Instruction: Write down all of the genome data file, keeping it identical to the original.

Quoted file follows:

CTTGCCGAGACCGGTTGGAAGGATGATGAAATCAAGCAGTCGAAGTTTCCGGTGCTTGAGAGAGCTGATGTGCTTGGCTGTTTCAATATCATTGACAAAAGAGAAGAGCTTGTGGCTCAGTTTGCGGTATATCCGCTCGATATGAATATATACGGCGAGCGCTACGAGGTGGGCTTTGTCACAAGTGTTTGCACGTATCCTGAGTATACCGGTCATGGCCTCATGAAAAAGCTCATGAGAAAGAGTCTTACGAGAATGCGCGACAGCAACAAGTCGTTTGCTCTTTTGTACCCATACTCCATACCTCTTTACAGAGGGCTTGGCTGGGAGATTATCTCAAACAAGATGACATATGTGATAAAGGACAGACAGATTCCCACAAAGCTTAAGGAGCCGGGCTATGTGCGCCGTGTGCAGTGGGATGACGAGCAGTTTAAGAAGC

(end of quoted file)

CTTGCCGAGACCGGTTGGAAGGATGATGAAATCAAGCAGTCGAAGTTTCCGGTGCTTGAGAGAGCTGATGTGCTTGGCTGTTTCAATATCATTGACAAAAGAGAAGAGCTTGTGGCTCAGTTTGCGGTATATCCGCTCGATATGAATATATACGGCGAGCGCTACGAGGTGGGCTTTGTCACAAGTGTTTGCACGTATCCTGAGTATACCGGTCATGGCCTCATGAAAAAGCTCATGAGAAAGAGTCTTACGAGAATGCGCGACAGCAACAAGTCGTTTGCTCTTTTGTACCCATACTCCATACCTCTTTACAGAGGGCTTGGCTGGGAGATTATCTCAAACAAGATGACATATGTGATAAAGGACAGACAGATTCCCACAAAGCTTAAGGAGCCGGGCTATGTGCGCCGTGTGCAGTGGGATGACGAGCAGTTTAAGAAGC